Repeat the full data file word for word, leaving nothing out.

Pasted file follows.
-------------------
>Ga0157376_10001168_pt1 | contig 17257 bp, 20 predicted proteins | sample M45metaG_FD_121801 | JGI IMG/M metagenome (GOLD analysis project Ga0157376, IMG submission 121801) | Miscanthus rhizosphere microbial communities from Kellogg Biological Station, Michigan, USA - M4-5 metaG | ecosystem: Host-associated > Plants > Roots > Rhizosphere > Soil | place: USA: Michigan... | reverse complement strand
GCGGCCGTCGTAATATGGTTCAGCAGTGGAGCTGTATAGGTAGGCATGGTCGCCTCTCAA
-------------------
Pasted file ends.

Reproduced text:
>Ga0157376_10001168_pt1 | contig 17257 bp, 20 predicted proteins | sample M45metaG_FD_121801 | JGI IMG/M metagenome (GOLD analysis project Ga0157376, IMG submission 121801) | Miscanthus rhizosphere microbial communities from Kellogg Biological Station, Michigan, USA - M4-5 metaG | ecosystem: Host-associated > Plants > Roots > Rhizosphere > Soil | place: USA: Michigan... | reverse complement strand
GCGGCCGTCGTAATATGGTTCAGCAGTGGAGCTGTATAGGTAGGCATGGTCGCCTCTCAA